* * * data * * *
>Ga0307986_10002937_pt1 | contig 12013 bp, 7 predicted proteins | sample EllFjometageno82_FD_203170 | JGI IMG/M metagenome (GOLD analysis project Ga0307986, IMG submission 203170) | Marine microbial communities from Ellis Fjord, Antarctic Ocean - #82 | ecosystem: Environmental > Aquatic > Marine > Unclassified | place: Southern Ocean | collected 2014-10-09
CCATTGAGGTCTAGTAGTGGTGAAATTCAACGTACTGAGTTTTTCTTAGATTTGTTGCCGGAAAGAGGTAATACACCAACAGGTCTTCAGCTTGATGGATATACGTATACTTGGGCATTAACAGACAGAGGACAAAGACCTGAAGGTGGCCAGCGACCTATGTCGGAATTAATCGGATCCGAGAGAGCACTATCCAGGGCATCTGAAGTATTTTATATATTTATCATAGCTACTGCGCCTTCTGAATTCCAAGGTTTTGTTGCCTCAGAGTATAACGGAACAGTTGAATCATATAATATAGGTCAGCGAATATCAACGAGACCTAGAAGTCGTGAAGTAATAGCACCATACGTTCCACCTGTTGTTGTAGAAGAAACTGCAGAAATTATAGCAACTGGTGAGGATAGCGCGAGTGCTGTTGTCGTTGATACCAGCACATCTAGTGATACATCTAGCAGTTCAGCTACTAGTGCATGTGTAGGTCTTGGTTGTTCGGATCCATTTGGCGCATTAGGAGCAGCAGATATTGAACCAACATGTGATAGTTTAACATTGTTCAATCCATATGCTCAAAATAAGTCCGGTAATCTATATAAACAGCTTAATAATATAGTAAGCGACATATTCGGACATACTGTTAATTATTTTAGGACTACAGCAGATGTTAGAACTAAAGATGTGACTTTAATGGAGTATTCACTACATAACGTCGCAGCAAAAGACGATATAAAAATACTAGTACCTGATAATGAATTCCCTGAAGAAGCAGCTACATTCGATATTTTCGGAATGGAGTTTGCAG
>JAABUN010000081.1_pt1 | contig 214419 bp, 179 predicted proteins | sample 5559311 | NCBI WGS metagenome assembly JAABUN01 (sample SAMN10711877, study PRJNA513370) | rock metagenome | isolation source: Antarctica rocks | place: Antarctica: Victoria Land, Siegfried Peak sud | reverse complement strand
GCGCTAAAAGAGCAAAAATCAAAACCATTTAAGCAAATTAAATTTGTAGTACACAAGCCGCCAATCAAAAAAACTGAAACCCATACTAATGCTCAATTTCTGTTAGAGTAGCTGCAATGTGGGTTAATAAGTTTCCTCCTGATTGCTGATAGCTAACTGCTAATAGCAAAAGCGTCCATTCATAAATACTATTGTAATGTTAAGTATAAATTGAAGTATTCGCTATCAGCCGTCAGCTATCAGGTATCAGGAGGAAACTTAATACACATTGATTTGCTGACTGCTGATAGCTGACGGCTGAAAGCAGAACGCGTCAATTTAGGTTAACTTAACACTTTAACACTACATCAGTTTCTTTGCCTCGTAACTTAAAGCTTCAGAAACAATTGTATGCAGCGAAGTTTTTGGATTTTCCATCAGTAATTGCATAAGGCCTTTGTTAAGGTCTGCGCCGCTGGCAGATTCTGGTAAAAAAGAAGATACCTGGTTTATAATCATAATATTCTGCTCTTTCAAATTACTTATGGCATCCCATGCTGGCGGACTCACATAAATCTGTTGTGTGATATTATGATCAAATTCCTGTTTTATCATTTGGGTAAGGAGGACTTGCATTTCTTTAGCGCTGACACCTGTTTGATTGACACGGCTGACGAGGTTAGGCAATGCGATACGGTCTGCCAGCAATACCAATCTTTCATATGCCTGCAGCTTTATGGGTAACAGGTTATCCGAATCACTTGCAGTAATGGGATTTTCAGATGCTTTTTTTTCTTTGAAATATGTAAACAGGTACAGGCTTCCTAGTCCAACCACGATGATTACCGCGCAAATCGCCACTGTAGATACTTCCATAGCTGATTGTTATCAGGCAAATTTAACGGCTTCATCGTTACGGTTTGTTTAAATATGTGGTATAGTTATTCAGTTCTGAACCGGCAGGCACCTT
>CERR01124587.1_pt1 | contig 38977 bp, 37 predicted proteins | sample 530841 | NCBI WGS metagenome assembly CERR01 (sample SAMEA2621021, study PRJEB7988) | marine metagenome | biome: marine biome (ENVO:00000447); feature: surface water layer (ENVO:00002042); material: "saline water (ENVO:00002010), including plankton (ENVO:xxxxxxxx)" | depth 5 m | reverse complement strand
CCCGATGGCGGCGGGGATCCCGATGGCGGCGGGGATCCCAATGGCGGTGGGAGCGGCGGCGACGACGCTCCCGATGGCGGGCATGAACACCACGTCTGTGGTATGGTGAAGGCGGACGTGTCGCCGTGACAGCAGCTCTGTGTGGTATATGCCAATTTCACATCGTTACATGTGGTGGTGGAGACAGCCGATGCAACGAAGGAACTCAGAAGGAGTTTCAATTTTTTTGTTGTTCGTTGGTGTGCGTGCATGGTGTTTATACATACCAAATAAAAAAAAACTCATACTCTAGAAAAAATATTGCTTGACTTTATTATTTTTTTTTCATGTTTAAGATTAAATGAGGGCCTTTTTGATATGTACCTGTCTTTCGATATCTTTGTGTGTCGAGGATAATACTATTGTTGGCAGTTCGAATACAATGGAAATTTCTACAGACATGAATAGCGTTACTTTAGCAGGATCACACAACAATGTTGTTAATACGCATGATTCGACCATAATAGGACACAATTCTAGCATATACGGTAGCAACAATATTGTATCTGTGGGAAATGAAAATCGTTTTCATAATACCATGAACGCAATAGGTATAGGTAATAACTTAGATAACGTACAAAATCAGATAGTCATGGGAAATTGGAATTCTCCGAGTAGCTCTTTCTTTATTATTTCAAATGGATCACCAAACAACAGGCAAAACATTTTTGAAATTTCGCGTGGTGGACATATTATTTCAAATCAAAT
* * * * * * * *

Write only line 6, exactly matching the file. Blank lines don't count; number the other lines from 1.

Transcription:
CCCGATGGCGGCGGGGATCCCGATGGCGGCGGGGATCCCAATGGCGGTGGGAGCGGCGGCGACGACGCTCCCGATGGCGGGCATGAACACCACGTCTGTGGTATGGTGAAGGCGGACGTGTCGCCGTGACAGCAGCTCTGTGTGGTATATGCCAATTTCACATCGTTACATGTGGTGGTGGAGACAGCCGATGCAACGAAGGAACTCAGAAGGAGTTTCAATTTTTTTGTTGTTCGTTGGTGTGCGTGCATGGTGTTTATACATACCAAATAAAAAAAAACTCATACTCTAGAAAAAATATTGCTTGACTTTATTATTTTTTTTTCATGTTTAAGATTAAATGAGGGCCTTTTTGATATGTACCTGTCTTTCGATATCTTTGTGTGTCGAGGATAATACTATTGTTGGCAGTTCGAATACAATGGAAATTTCTACAGACATGAATAGCGTTACTTTAGCAGGATCACACAACAATGTTGTTAATACGCATGATTCGACCATAATAGGACACAATTCTAGCATATACGGTAGCAACAATATTGTATCTGTGGGAAATGAAAATCGTTTTCATAATACCATGAACGCAATAGGTATAGGTAATAACTTAGATAACGTACAAAATCAGATAGTCATGGGAAATTGGAATTCTCCGAGTAGCTCTTTCTTTATTATTTCAAATGGATCACCAAACAACAGGCAAAACATTTTTGAAATTTCGCGTGGTGGACATATTATTTCAAATCAAAT